Sex & Relationships

Monday 28 July 2014

Ask Rosanna: Do men expect sexy lingerie from a new girlfriend?

Rosanna Davison

Published 19/06/2014|11:56

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Rosanna Davison wearing Valentine’s lingerie by Chantelle, at Brown Thomas department store in Dublin
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Q. A friend asked me if I had worn suspenders for my new boyfriend yet, she told me this was like ice cream in the summer time, a rite of passage. She also said that the early stages of a relationship are pretty much the only time we do these kinds of things — is she right? Do men expect this from a new girlfriend?

A. When it comes to relationships, there is absolutely no right or wrong. It all depends on what you feel most comfortable with, and the stage that you’re at with your boyfriend. If you really want to dress up in sexy lingerie for your man, then it shouldn’t be based on how long you have been together.

Passion doesn’t always have to fade the longer you are together as a couple, but your friend was probably referring to the passion you feel in the ‘honeymoon phase’ of your relationship, typically in the first year.

I suggest you pay no attention to the rules you’re supposed to follow according to your friend and do exactly what you feel is right.

If you want to ignite the passion more, then dressing up in some nice lingerie can be a lot of fun. It’s often a good idea to keep things fresh and no doubt your boyfriend would appreciate your efforts, provided you are comfortable with it.

Q. My father won’t let me wear what all my friends wear, he even stopped me leaving them house wearing a slightly cropped top — it wasn’t a bralet or anything, it just showed a bit of skin around the belly button and all my pals, some of whom are much fatter, are wearing them.

I’m almost 16 and have a parttime job so I feel like he should be letting me cut loose a bit but he is way stricter than all other parents.

A. Your dad is simply concerned for your safety and welfare, he’s not treating you like this to be mean, you’re still his little girl and his priority is to protect you above all else. He most probably doesn’t understand about the pressures you face to be as fashionable as the rest of your girl friends and at your age, people haven’t begun to individualise as much as they do later in their teens, so you tend to all want to dress similarly.

My advice is to have a chat with him and explain that you understand his worries, but you would love to be allowed to wear what you want within reason. I can appreciate why he doesn’t want you to show too much skin, but summer clothes can often be quite skimpy.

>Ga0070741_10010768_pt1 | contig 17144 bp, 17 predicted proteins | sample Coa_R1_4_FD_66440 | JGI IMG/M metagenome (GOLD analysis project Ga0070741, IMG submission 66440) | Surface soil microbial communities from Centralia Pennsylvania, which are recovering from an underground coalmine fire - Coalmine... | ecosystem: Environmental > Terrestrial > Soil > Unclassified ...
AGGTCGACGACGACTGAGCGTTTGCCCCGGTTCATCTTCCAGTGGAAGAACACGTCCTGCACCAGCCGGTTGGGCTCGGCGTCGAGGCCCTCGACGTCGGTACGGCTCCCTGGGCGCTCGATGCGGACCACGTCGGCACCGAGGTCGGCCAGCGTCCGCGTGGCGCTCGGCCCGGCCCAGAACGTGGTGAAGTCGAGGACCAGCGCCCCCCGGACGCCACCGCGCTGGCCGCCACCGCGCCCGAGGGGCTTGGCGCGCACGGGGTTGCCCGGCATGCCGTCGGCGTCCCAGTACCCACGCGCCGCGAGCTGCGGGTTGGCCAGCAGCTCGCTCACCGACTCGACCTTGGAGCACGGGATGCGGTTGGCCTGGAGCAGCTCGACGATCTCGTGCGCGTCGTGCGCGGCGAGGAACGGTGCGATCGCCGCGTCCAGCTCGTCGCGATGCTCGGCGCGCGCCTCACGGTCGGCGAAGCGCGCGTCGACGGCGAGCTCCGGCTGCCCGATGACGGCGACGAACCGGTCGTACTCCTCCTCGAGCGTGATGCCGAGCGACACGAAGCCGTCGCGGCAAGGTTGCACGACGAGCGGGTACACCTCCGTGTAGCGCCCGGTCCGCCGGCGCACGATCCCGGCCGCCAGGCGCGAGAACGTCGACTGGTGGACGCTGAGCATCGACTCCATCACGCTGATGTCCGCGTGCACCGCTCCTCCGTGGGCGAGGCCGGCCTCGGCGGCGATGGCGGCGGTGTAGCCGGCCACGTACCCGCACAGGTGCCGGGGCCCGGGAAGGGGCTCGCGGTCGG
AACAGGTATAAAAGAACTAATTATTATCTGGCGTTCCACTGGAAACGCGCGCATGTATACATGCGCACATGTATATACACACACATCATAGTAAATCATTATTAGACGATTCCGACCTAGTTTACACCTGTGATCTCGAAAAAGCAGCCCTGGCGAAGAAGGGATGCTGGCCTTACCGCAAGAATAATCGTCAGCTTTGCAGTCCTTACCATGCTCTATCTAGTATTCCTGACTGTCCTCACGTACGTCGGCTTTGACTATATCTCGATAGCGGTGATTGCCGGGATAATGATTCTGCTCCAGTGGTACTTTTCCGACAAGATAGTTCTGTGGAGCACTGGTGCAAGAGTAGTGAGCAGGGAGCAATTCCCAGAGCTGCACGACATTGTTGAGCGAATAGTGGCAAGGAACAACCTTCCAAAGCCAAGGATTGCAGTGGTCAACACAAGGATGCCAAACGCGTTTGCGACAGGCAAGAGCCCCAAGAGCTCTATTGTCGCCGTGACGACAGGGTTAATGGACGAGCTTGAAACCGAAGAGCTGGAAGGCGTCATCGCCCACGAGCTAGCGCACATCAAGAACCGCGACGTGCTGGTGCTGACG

I suggest you reach a compromise with your dad by taking his view into consideration while also letting him know how you feel.

Q. I started a new job recently determined to make friends, but I am so shy that six weeks in I barely say hello to anyone bar my two immediate colleagues. This has been my reality since early school days, I just feel like it’s safer to be the wallpaper but I get lonely a lot of the time. I really want to break the pattern but I don’t know how. If I ask colleagues to go to the cinema or for a drink after work and they say no I will be mortified, but how else can I see if we can be friends outside of work?

I made no pals at school and at 28 still live at home with my family — I have been on a few dates but men never hang around for long as they think I am weird or not interested.

A. It sounds to me that there is absolutely nothing wrong with you other than suffering with very low self-esteem, which has been crippling your confidence in building relationships with others. Something may have happened to you in your early school days which has led to this behaviour, and I would guess that you were rejected at some point as a child or young teenager and this has continued to deeply affect you. It’s time to remove yourself from this damaging and restricting mindset as it’s really holding you back in life.

You’re not that person anymore. You’re a capable adult now and the best thing for you would be to face your fears and ask your colleagues out for a drink or coffee after work. It’s highly likely that they will be delighted to get to know you and to make a new friend at work, so bury your fears and just go for it.

Walk into work with a smile on your face and your head held high, focusing on looking at your colleagues in the eye rather than staring at the ground. Ask them questions about themselves and show interest in them. You can fake your confidence until you begin to really believe in it and the rest is easy.

(The Herald)

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